May 2023 books read

  • LIFTOFF: Couch to Barbell – Casey Johnston, 2021. Motivating, but I haven’t embarked on the program yet. Johnston is a delightful writer.
  • Light in August – William Faulkner, 1932. Quotes marked, TBD.
  • Nature’s Best Hope: A New Approach to Conservation That Starts in Your Yard – Douglas Tallamy, 2019. Quotes marked, TBD.
  • The Souls of Black Folk – W.E.B. Du Bois, 1903. Quotes marked, TBD.
  • The Long Way to a Small, Angry Planet – Becky Chambers, 2014. I loved this and I’m glad it’s the first in a series I can continue! It’s feel-good, character-driven SF with realistic alien species working together as an oddball found-family crew on a small ship – reminiscent of the feel of Firefly but without the Whedon violence-driven tension. But it does have some deep themes about societal guilt and responsibility.
  • Dragonsinger – Anne McCaffrey, 1977. Comfort re-read, this time sparked by recommending it to some younger friends while discussing Tamora Pierce.
  • A Town Like Alice – Nevil Shute, 1950. According to my previous records I last read this in 2016, but I wonder if I missed a comfort re-read in there, because this is one of my favorites. The saga of Jean Paget leading a troop of other captive women and children on a forced march through Japanese-occupied Malaya is the part most people remember (the movie focuses on it, not sure about the miniseries – I haven’t seen either), but it’s the section where Jean starts a shoe factory, ice-cream shop(!), and grocery in rural Australia that I come back to. I love books about small businesses and wish there were more of them. Maeve Binchy often has a subplot about a dress shop or catering business; I might go back to those…
  • La Fugitive – Marcel Proust, 1925. Quotes marked, TBD.
  • The Word for World Is Forest – Ursula K. Le Guin, 1972. Re-read for Calmgrove’s #LoveHain.
  • How to Manage Your Home Without Losing Your Mind – Dana K. White, 2016. I read her decluttering book and enjoyed this too.
  • Lessons in Chemistry – Bonnie Garmus, 2022. So many people I know loved it that I finally picked it up. And yes, an enjoyable read, but on the lite side. I was trying to describe to a friend why I found it, and a number of other recent novels, “fluffy.” I had trouble putting my finger on it. They (this, along with The Midnight Library, All the Light We Cannot See, at least one other that’s not surfacing) have a kind of vividness that feels shallow to me; they are well-crafted and all the gears mesh seamlessly, but the narrative doesn’t seem organic and the character arcs feel predictable.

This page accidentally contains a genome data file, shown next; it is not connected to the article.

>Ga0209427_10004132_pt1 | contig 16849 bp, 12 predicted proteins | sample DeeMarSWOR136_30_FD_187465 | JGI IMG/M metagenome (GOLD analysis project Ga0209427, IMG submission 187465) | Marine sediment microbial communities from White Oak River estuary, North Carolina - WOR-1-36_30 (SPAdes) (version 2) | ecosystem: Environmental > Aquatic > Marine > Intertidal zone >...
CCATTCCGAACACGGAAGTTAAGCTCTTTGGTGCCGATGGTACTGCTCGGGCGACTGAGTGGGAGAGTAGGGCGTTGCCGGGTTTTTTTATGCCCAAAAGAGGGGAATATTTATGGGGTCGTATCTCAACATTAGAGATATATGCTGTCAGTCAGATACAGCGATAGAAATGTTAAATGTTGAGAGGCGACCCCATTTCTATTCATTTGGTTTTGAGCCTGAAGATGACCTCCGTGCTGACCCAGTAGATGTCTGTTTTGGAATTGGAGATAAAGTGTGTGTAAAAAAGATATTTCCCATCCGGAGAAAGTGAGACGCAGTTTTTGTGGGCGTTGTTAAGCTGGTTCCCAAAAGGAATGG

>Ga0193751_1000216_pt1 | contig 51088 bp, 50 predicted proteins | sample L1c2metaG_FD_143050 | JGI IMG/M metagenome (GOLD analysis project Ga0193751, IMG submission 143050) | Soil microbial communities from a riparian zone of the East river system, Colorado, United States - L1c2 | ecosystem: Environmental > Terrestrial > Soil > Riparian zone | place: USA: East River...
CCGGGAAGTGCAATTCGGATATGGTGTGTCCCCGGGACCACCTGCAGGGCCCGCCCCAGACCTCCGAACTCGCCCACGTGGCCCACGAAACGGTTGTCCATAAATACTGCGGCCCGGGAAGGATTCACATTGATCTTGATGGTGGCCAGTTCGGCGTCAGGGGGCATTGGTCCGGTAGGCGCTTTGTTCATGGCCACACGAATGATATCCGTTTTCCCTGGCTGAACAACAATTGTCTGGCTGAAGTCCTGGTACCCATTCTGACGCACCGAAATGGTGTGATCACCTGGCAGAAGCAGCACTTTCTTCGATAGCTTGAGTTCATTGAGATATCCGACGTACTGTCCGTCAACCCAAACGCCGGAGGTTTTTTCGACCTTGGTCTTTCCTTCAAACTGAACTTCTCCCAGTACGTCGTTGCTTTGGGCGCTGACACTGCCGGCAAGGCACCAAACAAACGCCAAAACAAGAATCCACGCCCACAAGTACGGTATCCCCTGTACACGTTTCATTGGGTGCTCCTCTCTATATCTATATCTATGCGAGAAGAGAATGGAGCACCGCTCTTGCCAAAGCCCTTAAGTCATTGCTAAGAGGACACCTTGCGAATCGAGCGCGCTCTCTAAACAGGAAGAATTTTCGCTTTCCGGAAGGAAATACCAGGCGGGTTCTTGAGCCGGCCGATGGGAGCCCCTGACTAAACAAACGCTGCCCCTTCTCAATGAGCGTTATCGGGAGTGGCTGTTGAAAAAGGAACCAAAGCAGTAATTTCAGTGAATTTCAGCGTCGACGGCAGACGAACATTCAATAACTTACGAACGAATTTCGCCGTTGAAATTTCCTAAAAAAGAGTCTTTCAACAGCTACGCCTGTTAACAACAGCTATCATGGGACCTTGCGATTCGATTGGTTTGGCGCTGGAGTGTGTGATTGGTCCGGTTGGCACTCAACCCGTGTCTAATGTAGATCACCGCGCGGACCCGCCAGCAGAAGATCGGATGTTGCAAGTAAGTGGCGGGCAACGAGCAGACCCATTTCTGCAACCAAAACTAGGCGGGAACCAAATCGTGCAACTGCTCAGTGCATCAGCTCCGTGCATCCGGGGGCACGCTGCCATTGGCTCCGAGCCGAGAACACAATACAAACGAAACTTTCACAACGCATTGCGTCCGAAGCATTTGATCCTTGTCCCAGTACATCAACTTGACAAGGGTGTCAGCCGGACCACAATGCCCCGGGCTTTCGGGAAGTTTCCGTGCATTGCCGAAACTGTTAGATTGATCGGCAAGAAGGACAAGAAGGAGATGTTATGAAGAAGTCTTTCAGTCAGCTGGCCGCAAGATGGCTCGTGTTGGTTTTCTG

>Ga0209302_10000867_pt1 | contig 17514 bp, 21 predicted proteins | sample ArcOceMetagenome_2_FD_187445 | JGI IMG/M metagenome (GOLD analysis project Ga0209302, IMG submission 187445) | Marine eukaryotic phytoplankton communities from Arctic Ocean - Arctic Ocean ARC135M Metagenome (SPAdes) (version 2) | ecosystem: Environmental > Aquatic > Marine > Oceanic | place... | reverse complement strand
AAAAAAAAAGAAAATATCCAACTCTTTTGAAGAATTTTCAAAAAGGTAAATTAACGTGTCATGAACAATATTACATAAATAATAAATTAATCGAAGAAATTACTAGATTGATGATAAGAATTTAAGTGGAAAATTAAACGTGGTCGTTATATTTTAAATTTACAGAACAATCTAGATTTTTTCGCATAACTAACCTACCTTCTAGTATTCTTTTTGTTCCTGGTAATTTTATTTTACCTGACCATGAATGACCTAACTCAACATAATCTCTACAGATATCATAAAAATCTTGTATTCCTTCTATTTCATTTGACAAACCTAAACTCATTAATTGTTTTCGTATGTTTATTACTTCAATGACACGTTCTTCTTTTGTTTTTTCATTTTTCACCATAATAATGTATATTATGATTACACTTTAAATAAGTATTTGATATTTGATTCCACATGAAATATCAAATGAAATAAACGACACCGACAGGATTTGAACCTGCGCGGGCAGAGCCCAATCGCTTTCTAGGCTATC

• No Highway – Nevil Shute, 1948. Comfort re-read – my records last show 2006, but I’m sure that’s wrong (and I labeled it as “closest to Shute’s real life” when I must have meant Kindling; did Shute work on metal fatigue?). It’s got great suspense, and raises interesting questions about whether to trust someone in one domain when they have bizarre ideas in others.
  • On the Origin of Time: Stephen Hawking’s Final Theory – Thomas Hertog, 2023. Read for the Massachusetts Center for the Book May challenge, “a book on nonfiction on a subject new to you.” I wrote: “Mind-melting book about the ‘no boundary’ big bang, quantum/string/M theories, imaginary time, the holographic universe, and other fascinating concepts; surprisingly accessible despite the inherent challenge of ‘understanding’ anything in it.” Makes me want to take more advanced physics classes!

Articles, short stories, etc.

  • J.R. Moehringer’s “The Ghostwriter” (New Yorker, 5/15/2023) reminded me of loving both his own memoir, The Tender Bar, and Andre Agassi’s Open which he ghost-wrote. Now I want to read Shoe Dog as well as Spare.